The oil was produced to the P-36, which had a processing capacity of 180,000 b/d. After processing and treatment, the oil was exported to the P-47 via a turret, and offloaded via shuttle tankers. The gas was pumped through a 10/20 in. pipeline to an existing platform and then to shore.
The DP rigs have worked in close proximity to the Seillean and the offloading DP tanker, and detailed studies have been planned to prevent acoustic interference among the several DP systems. Recently, studies were conducted to determine a safe area around each rig to prevent collisions in the event of a DP blackout. Contingency plans for the drilling/completion rigs were also written if problems occurred with the FPSO Seillean or the DP tanker during offloading.
Initial drilling projects involved the use of a jetted 30-in. conductor pipe, followed by a 20-in. casing string with a 163/4-in. by 10,000 psi wellhead housing. Subsequent phases used a 133/8-in. casing string and a 95/8-in. production casing. The wells RO 8 (vertical) and RO 9D (maximum deviation 34 degrees) were drilled with this casing design, and the drilling operations lasted 62 and 61 days, respectively.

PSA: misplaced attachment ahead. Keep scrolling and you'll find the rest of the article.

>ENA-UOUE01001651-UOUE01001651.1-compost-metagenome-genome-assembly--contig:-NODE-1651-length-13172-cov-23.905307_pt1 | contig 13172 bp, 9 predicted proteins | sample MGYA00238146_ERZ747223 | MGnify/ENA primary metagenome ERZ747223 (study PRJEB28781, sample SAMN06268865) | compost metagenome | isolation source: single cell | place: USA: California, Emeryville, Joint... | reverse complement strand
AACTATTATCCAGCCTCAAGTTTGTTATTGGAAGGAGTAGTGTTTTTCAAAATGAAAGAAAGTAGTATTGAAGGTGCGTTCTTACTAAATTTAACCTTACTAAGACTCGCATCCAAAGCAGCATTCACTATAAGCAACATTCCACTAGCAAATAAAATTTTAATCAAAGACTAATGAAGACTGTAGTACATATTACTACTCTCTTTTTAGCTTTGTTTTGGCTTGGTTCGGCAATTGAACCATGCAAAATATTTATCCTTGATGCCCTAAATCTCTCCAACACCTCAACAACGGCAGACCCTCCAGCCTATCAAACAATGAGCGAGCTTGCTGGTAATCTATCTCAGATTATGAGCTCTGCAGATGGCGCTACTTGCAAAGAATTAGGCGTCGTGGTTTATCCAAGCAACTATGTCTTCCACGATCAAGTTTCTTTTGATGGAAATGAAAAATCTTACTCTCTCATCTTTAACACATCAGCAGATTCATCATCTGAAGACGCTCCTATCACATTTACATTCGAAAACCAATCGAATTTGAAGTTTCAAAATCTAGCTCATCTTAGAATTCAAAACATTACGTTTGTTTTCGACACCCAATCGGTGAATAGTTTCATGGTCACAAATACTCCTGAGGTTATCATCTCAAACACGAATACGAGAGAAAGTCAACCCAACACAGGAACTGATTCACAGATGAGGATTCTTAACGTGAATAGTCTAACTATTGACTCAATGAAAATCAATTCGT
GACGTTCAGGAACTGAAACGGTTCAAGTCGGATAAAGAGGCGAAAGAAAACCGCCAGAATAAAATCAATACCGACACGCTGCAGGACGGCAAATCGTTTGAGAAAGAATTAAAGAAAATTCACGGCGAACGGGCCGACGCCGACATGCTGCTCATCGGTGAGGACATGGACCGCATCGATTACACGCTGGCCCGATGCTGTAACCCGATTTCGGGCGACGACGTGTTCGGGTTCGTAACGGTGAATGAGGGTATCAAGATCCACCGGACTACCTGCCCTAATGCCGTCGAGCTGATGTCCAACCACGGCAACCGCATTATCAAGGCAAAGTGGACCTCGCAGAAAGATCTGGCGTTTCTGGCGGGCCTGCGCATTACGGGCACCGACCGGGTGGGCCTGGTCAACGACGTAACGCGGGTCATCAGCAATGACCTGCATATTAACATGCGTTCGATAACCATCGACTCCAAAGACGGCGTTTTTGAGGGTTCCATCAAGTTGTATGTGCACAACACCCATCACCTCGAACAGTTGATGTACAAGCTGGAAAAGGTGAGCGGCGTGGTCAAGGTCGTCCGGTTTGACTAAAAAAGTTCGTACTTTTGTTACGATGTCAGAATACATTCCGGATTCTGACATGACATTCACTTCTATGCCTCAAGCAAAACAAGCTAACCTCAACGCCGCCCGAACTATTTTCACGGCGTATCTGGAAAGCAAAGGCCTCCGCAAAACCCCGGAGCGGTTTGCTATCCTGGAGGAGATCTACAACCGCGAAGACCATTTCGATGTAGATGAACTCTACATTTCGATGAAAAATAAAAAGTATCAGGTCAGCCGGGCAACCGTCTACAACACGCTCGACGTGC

With better field knowledge, slender well technology, widely used on the Marlim field, was also introduced in Roncador, decreasing the drilling time of the deviated wells to 35 to 40 days. With this technology, the well was spudded with a jetted 30 in. conductor pipe, followed by a 133/8-in. casing with a 163/4-in. by 10,000 psi wellhead housing. After total depth was reached, the 95/8-in. casing was run, saving the cost of running and cementing the 20 in. casing. Horizontal wellbore technology also was used in the RO 19HA well, which was drilled in 1,537 meters water depth, with 450 meters of horizontal section. The well was completed with a horizontal tree.